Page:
Post by Dan Worth

Beating your personal best

Okay, so you’re a competent runner. You’re a 10km pro, perhaps have a few half marathons under you’re belt, and maybe even a marathon and, towards the end you’re usually overtaking – and that makes you feel good. But, when the time comes up after the race, there’s a nagging doubt that perhaps you could be doing better. But how? How can you shave off a few minutes here, some precious seconds there, and start to improve those times? Well, thankfully, here are some tips to help you smash that PB:

  1. Race everything

    You see that other runner plodding along 60 meters away? Yeah? She’s going to win £1,000 instead of you unless you catch her in two minutes. Oh and that tree blowing innocently in the wind? It’s going to fall on you unless you’re past it in under 45 seconds. Basically: find motivation, whatever it is, to make yourself run faster than you need to. Overtake other runners, see how long you can stay ahead of a cyclist coming up behind you, imagine a dog is about to attack you, and so on. Anything you can do to exert extra energy will help you reach a new level of fitness. And it’s fun too. This is essentially the Swedish running style known as Fartlek (Speed Play) and is a good way to have fun, and increase your speed, while out running.

  2. Push yourself

    Perhaps this will sound obvious but you’ve got to push yourself. This though, needn’t mean running like Usian Bolt and sweating more than Lee Evans, it just means easing yourself from a position of comfort while running to one of, well, a bit less comfort. Next time you find yourself ticking along nicely, gradually start to accelerate. Nothing major, but a slow, steady increase, so that after about 200 meters you’re doing a good speed. Now maintain that pace for about three minutes, or as long as you feel comfortable with, and then ease back down to a comfortable pace. Speeding up gradually and then easing back down will help to shift the boundary of your most comfortable running speed to one that’s slightly faster than before.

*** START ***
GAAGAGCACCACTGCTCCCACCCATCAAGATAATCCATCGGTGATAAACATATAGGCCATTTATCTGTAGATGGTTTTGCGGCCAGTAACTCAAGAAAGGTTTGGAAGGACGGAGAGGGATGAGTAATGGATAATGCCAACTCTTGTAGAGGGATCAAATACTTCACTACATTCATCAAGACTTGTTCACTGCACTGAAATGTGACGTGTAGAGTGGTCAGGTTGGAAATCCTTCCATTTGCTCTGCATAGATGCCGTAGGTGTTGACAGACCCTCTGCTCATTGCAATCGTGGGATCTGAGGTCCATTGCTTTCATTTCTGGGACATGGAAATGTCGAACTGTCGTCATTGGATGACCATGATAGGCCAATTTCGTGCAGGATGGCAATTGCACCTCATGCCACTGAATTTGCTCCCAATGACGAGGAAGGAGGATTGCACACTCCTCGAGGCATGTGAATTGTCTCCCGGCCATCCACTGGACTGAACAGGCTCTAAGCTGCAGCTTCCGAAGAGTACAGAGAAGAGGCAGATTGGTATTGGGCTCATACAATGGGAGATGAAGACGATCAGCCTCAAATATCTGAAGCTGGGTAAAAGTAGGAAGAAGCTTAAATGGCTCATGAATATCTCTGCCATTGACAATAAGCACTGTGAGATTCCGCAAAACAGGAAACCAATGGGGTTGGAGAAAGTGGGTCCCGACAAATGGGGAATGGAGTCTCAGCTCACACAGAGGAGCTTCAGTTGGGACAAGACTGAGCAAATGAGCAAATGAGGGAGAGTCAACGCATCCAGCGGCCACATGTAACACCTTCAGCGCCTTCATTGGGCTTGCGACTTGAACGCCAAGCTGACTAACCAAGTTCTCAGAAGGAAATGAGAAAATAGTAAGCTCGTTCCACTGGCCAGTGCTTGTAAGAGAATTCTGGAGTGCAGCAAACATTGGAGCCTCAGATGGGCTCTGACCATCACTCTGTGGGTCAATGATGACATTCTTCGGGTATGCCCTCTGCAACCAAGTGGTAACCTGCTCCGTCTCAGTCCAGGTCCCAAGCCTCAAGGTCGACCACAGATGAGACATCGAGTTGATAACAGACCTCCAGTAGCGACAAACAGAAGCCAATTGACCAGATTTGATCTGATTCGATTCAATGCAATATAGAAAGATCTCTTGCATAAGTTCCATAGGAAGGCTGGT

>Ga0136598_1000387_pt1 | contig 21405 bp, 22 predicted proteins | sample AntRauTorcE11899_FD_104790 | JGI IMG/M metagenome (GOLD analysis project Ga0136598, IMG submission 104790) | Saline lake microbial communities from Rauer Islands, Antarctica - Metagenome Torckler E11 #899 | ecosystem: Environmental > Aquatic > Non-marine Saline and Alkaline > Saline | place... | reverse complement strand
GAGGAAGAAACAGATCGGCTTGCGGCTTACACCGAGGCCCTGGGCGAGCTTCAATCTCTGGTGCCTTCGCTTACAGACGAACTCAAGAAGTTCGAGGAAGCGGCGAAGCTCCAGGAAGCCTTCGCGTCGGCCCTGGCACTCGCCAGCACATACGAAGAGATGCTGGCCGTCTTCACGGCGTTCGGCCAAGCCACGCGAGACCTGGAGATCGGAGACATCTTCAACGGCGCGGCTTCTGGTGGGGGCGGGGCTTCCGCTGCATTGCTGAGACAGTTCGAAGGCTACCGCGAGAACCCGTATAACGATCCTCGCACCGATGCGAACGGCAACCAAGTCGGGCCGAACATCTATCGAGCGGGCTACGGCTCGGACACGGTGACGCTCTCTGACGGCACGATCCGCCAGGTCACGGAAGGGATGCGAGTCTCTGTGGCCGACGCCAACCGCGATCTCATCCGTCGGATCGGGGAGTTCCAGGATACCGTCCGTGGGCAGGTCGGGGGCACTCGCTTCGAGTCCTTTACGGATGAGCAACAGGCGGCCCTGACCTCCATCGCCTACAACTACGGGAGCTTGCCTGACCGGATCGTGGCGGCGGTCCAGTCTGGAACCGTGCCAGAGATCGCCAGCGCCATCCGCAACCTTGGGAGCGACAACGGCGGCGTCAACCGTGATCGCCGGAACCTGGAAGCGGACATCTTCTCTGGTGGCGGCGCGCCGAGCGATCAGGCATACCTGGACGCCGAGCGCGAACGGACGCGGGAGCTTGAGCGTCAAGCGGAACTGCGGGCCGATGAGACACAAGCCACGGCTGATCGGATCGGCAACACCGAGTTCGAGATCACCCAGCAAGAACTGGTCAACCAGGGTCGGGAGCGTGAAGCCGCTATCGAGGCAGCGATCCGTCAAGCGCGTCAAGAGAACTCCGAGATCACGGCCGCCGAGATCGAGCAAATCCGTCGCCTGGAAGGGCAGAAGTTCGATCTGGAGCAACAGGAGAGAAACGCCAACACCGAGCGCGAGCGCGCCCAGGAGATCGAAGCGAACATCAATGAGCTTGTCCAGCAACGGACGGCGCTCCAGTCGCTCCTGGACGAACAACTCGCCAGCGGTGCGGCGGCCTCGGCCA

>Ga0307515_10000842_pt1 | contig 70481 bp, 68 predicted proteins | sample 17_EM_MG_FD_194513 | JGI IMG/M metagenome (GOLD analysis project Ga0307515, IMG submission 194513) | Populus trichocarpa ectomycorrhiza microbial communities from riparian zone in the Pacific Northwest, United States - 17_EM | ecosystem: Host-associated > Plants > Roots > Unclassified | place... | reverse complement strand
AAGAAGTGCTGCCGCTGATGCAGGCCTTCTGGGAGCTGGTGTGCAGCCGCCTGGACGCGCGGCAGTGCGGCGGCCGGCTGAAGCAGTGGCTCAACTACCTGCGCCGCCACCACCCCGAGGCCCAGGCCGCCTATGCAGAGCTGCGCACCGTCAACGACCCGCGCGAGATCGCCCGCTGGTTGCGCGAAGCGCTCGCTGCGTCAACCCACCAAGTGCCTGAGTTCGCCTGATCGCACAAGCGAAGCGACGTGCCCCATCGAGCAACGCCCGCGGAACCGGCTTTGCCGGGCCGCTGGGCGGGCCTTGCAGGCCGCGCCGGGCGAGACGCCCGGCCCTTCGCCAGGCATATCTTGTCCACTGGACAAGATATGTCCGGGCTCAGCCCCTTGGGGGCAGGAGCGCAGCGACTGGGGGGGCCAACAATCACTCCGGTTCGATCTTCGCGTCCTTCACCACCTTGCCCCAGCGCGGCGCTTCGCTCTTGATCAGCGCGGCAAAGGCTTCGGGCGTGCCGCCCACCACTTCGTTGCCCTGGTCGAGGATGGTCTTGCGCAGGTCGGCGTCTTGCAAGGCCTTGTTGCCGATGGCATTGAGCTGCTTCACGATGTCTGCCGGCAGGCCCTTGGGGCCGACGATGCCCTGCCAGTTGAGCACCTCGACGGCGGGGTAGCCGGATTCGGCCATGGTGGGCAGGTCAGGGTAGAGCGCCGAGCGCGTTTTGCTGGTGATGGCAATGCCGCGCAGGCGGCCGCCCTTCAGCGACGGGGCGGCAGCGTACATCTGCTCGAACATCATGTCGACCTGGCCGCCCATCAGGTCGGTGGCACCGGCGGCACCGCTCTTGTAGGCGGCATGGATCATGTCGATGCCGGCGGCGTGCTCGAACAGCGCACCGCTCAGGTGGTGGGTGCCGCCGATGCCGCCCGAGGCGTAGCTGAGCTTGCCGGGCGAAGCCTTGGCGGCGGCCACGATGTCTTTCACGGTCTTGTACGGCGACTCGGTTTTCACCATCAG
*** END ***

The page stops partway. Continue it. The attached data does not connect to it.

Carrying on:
3. Time yourself

    Investing in a good watch is a great way to go faster. Being able to accurately record how fast and how far you’re running while out and about provides you with a much better way of being able to assess your ability. And using the Fartlek running style (mentioned above) means you can put a specific speed and/or distance limit on each sprint you do – say, 0.4km at 4.30 minutes per km. Garmin, the most well-known brand, have watches that start at around £60 on Amazon and a little shopping around will help you see what seems best.